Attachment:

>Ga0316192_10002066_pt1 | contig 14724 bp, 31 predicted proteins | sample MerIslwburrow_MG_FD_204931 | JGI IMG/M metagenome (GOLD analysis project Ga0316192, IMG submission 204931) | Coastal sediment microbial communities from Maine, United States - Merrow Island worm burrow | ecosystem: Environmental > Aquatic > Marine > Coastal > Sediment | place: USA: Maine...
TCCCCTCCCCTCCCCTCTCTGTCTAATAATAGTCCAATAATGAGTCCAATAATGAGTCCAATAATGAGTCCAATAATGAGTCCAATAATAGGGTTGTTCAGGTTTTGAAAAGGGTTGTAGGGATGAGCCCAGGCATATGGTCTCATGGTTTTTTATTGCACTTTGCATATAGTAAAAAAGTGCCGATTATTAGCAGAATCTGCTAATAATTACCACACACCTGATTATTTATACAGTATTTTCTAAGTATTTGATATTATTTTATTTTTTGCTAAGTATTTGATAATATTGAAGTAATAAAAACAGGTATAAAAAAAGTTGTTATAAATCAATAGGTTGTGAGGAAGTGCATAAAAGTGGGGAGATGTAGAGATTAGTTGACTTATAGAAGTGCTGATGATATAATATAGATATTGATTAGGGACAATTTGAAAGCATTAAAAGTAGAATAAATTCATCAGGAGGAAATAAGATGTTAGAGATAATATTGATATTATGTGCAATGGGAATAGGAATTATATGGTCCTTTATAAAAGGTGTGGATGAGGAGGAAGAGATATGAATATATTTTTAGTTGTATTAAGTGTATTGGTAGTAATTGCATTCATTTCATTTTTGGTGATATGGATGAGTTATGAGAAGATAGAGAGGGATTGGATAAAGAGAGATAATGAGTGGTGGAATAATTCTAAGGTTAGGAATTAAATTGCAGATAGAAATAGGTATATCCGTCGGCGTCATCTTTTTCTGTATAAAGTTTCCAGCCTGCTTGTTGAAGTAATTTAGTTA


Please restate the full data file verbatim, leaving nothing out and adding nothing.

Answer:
>Ga0316192_10002066_pt1 | contig 14724 bp, 31 predicted proteins | sample MerIslwburrow_MG_FD_204931 | JGI IMG/M metagenome (GOLD analysis project Ga0316192, IMG submission 204931) | Coastal sediment microbial communities from Maine, United States - Merrow Island worm burrow | ecosystem: Environmental > Aquatic > Marine > Coastal > Sediment | place: USA: Maine...
TCCCCTCCCCTCCCCTCTCTGTCTAATAATAGTCCAATAATGAGTCCAATAATGAGTCCAATAATGAGTCCAATAATGAGTCCAATAATAGGGTTGTTCAGGTTTTGAAAAGGGTTGTAGGGATGAGCCCAGGCATATGGTCTCATGGTTTTTTATTGCACTTTGCATATAGTAAAAAAGTGCCGATTATTAGCAGAATCTGCTAATAATTACCACACACCTGATTATTTATACAGTATTTTCTAAGTATTTGATATTATTTTATTTTTTGCTAAGTATTTGATAATATTGAAGTAATAAAAACAGGTATAAAAAAAGTTGTTATAAATCAATAGGTTGTGAGGAAGTGCATAAAAGTGGGGAGATGTAGAGATTAGTTGACTTATAGAAGTGCTGATGATATAATATAGATATTGATTAGGGACAATTTGAAAGCATTAAAAGTAGAATAAATTCATCAGGAGGAAATAAGATGTTAGAGATAATATTGATATTATGTGCAATGGGAATAGGAATTATATGGTCCTTTATAAAAGGTGTGGATGAGGAGGAAGAGATATGAATATATTTTTAGTTGTATTAAGTGTATTGGTAGTAATTGCATTCATTTCATTTTTGGTGATATGGATGAGTTATGAGAAGATAGAGAGGGATTGGATAAAGAGAGATAATGAGTGGTGGAATAATTCTAAGGTTAGGAATTAAATTGCAGATAGAAATAGGTATATCCGTCGGCGTCATCTTTTTCTGTATAAAGTTTCCAGCCTGCTTGTTGAAGTAATTTAGTTA